Persistent speculation that the Russians are interested in bidding looked to have been confirmed on Thursday when a news agency quoted Gazprom as saying it was mulling a bid. That sent Centrica shares soaring and temperatures rising in the corridors of power.
Centrica, the owner of British Gas, supplies 13 million UK homes, and the Energy Minister, Malcolm Wicks, is understood to harbour deep political reservations about such a company falling into foreign hands.
Gazprom's controversial decision to cut off supply to Ukraine for a brief period last month amid a dispute over pricing fuelled concerns over the prospect of it controlling 60 per cent of the British gas market.
Martin Brough, a sector analyst at Dresdner Kleinwort Wasserstein, said: "There would seem to be few votes for UK politicians in supporting the acquisition of the largest UK gas retailer by a state-owned Russian gas producer."
The 2003 Enterprise Act allows ministers to intervene in mergers if there is an "exceptional public interest". However, officials at the Department of Trade and Industry are thought most reluctant to invoke this option, which is intended to apply only in cases affecting national security.
They worry that to block a takeover of Centrica in this way would set a precedent that would spark a wave of petitions from other companies subject to unwelcome bids. Instead, officials want to leave scrutiny of any Gazprom bid to the usual competition judges - the Office of Fair Trading and, if necessary, the Competition Commission. They would assess whether any offer should be blocked solely on competition grounds, without political consideration. The Government also recognises the difficulties any intervention would be likely to bring, not least a diplomatic spat with Russia.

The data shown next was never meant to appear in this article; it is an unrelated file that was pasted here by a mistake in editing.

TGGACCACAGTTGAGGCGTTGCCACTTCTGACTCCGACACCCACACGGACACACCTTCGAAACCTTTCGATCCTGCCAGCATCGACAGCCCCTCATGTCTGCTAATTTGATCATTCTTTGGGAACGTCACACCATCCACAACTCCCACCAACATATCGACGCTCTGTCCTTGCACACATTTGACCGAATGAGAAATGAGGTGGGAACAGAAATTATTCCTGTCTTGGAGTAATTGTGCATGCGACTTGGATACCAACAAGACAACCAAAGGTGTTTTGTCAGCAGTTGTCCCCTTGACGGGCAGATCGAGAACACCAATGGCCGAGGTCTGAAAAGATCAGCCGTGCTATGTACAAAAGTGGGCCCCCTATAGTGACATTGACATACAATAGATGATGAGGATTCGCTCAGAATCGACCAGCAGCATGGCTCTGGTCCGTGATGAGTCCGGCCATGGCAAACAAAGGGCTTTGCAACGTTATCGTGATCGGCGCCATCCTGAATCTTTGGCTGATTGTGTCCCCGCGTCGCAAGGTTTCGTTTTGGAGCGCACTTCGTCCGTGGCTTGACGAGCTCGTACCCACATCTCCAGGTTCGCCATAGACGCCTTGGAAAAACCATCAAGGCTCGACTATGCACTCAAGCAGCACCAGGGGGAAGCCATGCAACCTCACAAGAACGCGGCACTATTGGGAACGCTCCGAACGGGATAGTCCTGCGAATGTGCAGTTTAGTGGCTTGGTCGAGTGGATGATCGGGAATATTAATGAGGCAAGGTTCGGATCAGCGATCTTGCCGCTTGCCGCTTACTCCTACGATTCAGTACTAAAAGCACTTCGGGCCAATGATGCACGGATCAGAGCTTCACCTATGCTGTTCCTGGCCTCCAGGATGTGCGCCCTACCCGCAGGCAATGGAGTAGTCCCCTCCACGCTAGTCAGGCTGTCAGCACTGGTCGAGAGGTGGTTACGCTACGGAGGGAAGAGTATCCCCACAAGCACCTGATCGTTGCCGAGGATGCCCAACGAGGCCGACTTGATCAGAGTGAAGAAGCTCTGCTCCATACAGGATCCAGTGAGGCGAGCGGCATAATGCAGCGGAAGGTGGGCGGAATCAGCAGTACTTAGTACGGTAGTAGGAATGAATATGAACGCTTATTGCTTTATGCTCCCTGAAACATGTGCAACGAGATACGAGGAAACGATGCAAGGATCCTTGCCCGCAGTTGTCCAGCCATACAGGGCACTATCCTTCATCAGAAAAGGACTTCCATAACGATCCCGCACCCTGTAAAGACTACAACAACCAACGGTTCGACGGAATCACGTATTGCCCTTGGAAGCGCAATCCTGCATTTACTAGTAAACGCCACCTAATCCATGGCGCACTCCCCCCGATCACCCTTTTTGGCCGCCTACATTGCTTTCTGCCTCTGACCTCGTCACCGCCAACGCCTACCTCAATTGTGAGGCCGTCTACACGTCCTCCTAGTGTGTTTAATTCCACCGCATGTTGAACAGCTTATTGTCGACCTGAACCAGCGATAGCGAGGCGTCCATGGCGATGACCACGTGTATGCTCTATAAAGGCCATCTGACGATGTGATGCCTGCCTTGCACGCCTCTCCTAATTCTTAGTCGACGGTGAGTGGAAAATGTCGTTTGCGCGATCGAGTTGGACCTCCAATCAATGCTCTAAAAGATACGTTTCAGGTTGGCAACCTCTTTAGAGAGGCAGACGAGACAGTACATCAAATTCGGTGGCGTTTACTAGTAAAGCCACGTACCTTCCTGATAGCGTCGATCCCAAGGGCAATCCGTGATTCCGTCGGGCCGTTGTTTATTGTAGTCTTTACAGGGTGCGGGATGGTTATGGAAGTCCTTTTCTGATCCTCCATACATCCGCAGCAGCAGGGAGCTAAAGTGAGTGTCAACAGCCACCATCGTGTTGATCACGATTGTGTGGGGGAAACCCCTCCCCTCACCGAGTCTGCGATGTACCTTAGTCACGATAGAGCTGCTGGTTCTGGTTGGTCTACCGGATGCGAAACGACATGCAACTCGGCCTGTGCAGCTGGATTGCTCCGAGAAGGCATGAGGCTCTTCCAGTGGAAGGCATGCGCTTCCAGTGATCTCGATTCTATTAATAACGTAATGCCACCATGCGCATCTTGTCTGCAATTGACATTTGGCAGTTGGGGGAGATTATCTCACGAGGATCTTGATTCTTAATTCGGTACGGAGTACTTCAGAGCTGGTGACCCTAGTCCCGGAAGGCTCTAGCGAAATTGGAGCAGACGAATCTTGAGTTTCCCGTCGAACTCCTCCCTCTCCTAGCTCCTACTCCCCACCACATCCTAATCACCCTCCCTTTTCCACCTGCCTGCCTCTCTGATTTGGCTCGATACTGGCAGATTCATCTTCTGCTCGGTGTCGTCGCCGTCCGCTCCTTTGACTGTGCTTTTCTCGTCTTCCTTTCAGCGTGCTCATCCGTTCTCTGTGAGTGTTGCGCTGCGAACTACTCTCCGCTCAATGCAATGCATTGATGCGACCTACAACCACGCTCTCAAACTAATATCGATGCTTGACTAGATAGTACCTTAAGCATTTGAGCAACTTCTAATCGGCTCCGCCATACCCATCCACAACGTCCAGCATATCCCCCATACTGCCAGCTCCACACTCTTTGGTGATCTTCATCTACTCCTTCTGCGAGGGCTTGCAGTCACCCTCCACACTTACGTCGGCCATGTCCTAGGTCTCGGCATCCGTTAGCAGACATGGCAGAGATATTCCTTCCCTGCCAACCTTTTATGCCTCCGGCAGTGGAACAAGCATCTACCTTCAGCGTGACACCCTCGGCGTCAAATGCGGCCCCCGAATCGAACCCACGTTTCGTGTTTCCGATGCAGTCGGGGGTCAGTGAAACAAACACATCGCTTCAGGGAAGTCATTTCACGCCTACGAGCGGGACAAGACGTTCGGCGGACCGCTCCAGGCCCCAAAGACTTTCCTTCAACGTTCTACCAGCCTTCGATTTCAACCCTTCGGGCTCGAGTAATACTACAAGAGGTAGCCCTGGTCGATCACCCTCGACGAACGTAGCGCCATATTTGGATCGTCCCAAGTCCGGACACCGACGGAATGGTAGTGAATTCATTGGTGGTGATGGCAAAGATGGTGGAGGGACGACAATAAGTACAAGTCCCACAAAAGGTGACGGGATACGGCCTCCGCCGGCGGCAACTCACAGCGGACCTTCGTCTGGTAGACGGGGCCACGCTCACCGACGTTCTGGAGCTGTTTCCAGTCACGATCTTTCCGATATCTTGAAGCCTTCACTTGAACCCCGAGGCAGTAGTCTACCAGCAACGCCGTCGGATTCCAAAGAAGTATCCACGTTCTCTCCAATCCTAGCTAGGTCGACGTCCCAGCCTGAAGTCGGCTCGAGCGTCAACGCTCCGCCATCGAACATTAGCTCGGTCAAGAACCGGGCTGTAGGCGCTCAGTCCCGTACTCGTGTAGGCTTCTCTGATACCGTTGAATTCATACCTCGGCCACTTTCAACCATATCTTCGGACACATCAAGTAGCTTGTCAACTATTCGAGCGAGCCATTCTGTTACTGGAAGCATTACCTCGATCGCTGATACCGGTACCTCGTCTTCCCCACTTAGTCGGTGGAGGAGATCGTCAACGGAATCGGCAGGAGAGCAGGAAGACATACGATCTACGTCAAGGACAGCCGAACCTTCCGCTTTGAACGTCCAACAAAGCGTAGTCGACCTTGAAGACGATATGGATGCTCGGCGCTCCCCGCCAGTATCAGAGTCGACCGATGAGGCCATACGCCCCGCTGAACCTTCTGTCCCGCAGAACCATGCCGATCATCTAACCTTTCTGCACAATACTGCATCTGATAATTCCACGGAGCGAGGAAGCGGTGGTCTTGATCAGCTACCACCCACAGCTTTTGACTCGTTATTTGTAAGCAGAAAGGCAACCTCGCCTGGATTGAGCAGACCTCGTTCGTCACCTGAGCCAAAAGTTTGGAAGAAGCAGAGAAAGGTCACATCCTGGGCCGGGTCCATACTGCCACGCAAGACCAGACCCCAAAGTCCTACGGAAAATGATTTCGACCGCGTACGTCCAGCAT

This week, the Russian President Vladimir Putin said he would not stand in the way of plans by BP to increase already sizeable hydrocarbon reserves in his country. Mr Putin also said he wanted to see Gazprom become one of the world's most powerful multinationals.
Should the Russians bid, the OFT would begin scrutiny almost immediately, and would be likely to report its findings between six and eight weeks later.
The Government would have several weeks from any initial bid to decide whether to intervene. A spokesman for the DTI said: "Any bid would initially be looked at through the usual competition channels.... We are not saying it is, or is not, a matter of national security."Reuse content